"Users listening to music on Google Play, for instance, could get recommendations for premium video content," said Sam Rosen, an industry analyst at ABI Research who studies digital video services. Or, a user exploring music videos could add a song to his or her video playlist, then automatically have it added to his audio collection on another Google-owned service.
There's a good chance the premium content would also include live streaming concerts, something YouTube has already offered on its free site.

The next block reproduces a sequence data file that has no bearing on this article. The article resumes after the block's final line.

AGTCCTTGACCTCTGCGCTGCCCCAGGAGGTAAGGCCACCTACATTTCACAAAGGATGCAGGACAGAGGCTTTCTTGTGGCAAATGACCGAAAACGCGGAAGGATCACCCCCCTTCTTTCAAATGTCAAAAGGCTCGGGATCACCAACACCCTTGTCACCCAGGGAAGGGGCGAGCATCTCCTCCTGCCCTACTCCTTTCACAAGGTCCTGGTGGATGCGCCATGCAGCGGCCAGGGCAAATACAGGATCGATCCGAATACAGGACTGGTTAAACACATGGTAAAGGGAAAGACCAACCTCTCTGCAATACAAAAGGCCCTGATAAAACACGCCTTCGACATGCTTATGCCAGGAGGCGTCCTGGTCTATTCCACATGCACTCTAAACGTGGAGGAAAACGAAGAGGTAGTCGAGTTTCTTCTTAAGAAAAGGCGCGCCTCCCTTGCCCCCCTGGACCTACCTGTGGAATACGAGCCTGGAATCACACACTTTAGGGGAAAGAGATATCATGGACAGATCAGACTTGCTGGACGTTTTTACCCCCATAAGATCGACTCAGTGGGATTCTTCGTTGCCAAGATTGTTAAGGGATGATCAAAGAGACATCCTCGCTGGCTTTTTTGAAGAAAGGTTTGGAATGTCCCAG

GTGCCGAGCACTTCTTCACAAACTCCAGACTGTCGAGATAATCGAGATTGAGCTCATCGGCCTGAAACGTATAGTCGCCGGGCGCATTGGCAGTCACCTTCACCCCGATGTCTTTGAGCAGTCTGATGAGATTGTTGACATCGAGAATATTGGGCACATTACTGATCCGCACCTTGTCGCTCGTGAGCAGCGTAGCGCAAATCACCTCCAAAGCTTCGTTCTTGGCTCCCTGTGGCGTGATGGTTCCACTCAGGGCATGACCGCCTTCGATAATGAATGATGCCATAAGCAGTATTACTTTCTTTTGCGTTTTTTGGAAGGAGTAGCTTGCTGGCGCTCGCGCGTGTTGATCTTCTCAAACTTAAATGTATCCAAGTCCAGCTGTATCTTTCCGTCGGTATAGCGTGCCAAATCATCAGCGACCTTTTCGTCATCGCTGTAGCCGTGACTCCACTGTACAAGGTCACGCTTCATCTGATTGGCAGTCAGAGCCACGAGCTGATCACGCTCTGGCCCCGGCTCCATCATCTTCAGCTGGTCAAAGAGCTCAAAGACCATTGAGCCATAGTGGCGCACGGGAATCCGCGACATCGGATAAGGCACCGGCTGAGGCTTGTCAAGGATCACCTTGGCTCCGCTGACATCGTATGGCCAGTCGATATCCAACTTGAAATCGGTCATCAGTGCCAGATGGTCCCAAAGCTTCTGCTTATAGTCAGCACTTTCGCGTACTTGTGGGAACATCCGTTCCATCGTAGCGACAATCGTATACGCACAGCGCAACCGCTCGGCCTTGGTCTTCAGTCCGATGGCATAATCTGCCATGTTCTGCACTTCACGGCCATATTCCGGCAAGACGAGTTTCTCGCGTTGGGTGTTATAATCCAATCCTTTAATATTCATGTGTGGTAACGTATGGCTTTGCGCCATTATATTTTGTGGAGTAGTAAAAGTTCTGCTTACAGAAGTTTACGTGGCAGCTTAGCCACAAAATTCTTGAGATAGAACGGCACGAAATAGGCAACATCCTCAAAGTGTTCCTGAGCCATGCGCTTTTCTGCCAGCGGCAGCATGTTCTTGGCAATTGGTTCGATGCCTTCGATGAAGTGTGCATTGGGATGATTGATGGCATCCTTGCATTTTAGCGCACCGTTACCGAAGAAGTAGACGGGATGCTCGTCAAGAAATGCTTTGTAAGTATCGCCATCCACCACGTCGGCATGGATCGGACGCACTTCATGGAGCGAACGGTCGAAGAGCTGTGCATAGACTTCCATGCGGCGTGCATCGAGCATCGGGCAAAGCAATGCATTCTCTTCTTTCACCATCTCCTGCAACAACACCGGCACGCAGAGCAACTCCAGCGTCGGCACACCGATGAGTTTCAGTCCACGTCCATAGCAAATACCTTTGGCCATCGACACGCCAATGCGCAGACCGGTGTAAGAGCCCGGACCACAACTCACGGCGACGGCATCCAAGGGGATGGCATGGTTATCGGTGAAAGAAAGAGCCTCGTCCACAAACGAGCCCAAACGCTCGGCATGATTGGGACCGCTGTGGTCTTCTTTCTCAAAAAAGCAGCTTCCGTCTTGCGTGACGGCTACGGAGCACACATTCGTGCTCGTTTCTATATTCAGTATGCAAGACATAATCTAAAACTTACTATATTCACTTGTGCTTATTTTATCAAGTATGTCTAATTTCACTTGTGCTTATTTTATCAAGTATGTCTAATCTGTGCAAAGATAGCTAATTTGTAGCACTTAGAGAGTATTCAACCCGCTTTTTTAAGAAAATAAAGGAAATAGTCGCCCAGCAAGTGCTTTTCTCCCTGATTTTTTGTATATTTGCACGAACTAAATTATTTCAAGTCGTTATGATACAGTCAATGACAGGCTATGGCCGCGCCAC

In sum, YouTube may not be looking to monetize what it already has, but something else. The wild card could be whether the company can reach the right deals with publishers and labels.
"Google's stance here fits into a broader phase in the evolution of digital content," Midia's Mulligan said in a blog post about earlier reports of YouTube's premium service. Technology giants like Google, Apple and Amazon, he said, are testing how far they can push their partners to strengthen their already strong products.
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